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The File on H by Ismail Kadare

A laboratory of 
epic literature?
It’s a great feeling to go back to an author that you positively adore. I like to space out people like Kadare, Vonnegut and Hrabal (it would seem in the later’s case with many years between books) so that there are moments of unalloyed joy to look forward to amongst the often unpredictable excitement of reading things I once thought might be interesting but have forgotten why. Kadare is one of my favourite authors, my collection of whose work is still blissfully incomplete. The File on H was purchased in one of those mad rushes to own the entire back catalogue of authors with whom I found a sudden connection – these rushes are destined to peter out and this one certainly did, but the impulse to complete collections carries me onwards however shiftless I become. Nonetheless, it’s been quietly calling to me for a while, so I did finally give in to its siren song.

Whoopee!

To label this, the winner of the Man Booker International Prize 2005 if such things matter to you, as satire is akin to scrimshawing with a guillotine. As a broad term, it might suffice for the bookseller or amateur taxonomist, but one risks detracting from the subtle joys of what is a damned fine novel.

Ostensibly the story of two naive foreign academics in Albania, searching for the roots of epic Homeric poetry in the smouldering literary furnace of the Balkans* it quickly turns to a kind of farce, not so broad as to become ridiculous, but sufficiently so as to create a sense of an other-worldly preposterousness which fans of the Darwin Awards and such like will recognise as representative of the ludicrous nature of the human condition.

Kadare, admittedly one of my favourite Albanians, touches on so many different themes and issues that to list them would try the patience of even the most dedicated review writer. A sample then:

Abortion, academia, blindness, death of tradition, espionage, hubris, infidelity, literature (ancient and modern), parochialism, paranoia, violence, xenophobia.

Each of them is lightly and deftly held up to consider and as quickly replaced, some to be subjected to further scrutiny in later passages. There is nothing elicited so vulgar as a belly laugh, despite there being quite a bit of lascivious prose (particularly about Daisy, the bored wife of the governor), but even the voice of the beggar-porter Blackie is laced with veiled meaning like the word “irony” through a stick of rock, and the mouth contorts involuntarily into a smirk at almost every new paragraph. Come to think of it, his high literary style whilst laying out a comical tale (albeit laced with pathos) has clearly inspired in me some kind of literary pretension. It has also had me itching to get back to it at every opportunity and has meant I raced through it in a week (given my reading opportunities are carefully portioned out into 10 minute sessions at lunch time during weekdays only).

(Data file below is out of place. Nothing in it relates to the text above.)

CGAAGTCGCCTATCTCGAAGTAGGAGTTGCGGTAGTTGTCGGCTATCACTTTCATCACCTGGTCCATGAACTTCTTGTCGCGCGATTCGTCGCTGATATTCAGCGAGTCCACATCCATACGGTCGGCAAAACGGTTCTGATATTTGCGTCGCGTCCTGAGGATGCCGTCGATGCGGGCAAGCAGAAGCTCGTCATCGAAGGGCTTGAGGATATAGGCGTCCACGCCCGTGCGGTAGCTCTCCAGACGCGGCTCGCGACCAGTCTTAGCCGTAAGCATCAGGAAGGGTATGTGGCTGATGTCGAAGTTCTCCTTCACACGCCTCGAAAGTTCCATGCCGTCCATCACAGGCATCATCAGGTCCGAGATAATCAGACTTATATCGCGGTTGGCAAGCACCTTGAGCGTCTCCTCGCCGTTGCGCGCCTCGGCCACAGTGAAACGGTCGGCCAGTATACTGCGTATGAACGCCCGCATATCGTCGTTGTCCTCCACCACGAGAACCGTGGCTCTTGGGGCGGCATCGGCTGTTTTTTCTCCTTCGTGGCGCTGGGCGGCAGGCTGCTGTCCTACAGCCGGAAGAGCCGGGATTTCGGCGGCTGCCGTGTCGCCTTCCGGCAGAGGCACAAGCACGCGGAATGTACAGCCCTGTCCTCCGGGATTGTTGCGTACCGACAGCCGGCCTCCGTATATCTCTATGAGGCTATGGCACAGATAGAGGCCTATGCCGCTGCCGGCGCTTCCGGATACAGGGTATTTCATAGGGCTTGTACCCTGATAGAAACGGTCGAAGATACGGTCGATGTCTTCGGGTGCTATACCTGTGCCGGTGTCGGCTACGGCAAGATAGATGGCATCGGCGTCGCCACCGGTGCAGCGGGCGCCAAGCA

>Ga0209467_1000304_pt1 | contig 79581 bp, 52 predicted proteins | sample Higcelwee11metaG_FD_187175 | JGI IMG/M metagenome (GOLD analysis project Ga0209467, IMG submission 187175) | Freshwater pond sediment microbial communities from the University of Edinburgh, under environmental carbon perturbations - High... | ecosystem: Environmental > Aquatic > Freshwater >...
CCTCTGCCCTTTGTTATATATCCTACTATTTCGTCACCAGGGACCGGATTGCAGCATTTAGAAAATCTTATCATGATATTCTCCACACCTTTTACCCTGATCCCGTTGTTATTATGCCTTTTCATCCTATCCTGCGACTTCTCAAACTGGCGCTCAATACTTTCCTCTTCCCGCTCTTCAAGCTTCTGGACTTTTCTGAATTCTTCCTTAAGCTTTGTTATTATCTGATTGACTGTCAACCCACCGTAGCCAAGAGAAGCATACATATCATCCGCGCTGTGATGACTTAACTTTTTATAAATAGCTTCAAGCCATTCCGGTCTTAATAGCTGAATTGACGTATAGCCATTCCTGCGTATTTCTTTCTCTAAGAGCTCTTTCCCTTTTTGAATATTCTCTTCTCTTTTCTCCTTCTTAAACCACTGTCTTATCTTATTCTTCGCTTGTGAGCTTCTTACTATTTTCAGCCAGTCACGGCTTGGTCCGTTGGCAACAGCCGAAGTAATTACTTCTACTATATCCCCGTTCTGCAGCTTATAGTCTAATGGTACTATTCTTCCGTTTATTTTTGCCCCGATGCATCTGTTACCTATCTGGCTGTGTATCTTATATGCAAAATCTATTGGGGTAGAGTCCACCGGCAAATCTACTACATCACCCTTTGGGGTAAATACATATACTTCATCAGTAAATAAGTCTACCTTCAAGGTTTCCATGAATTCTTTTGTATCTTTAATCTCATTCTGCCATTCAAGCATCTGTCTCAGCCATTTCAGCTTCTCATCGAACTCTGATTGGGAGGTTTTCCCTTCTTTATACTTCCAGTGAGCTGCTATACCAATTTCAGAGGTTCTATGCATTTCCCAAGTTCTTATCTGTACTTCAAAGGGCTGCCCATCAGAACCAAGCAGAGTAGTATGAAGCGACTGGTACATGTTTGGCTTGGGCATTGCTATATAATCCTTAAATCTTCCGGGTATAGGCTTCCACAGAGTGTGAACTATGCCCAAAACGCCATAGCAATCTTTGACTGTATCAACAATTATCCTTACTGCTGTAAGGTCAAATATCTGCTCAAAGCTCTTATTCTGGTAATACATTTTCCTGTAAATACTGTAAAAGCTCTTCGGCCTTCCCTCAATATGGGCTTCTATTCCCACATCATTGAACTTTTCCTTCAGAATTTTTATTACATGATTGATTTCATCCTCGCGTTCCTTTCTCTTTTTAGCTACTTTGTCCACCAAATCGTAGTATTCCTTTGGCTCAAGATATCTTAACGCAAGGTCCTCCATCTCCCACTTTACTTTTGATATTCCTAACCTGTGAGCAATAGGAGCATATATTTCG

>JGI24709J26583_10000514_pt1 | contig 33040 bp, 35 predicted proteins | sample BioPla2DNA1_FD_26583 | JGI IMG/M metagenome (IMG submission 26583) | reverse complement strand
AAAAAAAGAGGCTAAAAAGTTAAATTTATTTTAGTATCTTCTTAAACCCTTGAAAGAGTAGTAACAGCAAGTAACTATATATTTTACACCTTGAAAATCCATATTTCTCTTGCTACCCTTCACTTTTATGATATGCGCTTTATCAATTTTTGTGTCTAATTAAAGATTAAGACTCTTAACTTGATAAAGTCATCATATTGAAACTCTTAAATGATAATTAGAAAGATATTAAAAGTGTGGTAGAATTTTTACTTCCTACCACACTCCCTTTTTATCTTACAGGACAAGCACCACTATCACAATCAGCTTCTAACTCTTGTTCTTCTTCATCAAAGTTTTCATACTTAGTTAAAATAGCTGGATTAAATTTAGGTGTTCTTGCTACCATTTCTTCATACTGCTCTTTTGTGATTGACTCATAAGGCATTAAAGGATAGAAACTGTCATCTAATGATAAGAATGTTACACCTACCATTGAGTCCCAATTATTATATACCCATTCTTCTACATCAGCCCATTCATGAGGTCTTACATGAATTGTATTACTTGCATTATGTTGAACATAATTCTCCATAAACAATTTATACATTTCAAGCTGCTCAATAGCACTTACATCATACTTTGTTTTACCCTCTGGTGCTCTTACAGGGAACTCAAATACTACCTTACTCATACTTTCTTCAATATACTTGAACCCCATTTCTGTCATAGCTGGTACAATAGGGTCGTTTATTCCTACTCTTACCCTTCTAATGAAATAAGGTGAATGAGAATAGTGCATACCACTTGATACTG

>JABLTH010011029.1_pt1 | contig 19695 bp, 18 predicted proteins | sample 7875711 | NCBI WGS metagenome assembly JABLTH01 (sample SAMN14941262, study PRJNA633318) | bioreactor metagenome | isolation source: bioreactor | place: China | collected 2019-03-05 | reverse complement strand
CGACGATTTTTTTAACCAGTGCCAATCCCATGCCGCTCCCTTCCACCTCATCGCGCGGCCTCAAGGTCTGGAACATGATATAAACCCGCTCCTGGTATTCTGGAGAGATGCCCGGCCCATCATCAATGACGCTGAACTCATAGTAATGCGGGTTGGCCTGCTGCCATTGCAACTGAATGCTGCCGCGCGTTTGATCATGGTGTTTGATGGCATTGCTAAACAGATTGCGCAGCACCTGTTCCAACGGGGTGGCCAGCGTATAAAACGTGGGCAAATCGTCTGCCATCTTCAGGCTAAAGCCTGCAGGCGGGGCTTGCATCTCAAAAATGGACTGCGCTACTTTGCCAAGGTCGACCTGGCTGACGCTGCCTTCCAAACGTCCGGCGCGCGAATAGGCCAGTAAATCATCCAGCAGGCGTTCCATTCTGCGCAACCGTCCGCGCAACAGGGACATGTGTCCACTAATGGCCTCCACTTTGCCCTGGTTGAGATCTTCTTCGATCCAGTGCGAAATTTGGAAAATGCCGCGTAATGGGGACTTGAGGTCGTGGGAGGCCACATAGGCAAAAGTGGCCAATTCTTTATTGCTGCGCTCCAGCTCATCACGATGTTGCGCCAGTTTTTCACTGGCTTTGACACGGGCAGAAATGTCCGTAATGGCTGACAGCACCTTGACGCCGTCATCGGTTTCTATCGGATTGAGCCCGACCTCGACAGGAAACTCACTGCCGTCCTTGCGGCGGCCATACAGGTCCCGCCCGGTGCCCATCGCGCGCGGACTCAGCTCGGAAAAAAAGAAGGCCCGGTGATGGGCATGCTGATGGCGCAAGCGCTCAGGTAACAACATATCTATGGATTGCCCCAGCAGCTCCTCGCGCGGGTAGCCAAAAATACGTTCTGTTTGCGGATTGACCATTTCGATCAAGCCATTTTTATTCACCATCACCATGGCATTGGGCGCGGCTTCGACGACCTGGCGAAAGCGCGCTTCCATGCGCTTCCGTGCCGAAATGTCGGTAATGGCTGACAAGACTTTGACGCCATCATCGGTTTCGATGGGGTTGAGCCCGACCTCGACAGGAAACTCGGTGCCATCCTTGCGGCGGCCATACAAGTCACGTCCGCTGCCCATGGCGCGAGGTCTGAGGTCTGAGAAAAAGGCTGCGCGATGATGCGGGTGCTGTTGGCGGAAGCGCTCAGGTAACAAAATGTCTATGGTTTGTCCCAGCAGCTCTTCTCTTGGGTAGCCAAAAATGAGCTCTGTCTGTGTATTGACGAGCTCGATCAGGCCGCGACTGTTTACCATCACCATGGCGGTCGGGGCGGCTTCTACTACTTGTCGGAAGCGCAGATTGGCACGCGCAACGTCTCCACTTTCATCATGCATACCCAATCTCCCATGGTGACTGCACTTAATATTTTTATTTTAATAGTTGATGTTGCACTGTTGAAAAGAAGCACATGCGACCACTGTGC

If one has never read any Albanian authors, this is the one with which to start (and probably end). Comparisons to other Russian satirists are apt and indeed welcomed by this reviewer, and if eviscerating outrageous Communist paranoia is your cup of tea, then he’s definitely your surgeon-in-chief.
  
*Actually based on a real event. Kadare met, fortuitously, with Albert B Lord in the 1970s, scholar in the footsteps of Milman Parry’s own research into epic poetry who inspired Kadare with tales of their shared adventures in Balkans in the 30s (albeit Yugoslavia) recording traditional oral poetry in what is now Serbo-Croat.**

**Sorry. That was interminably dull and served only to prove I can read the translator's note at the end of the book. I'm sure you could do that just as easily.***

***Sorry again - I make no presumptions as to your ability to read or not so please carry on as before.

Comments

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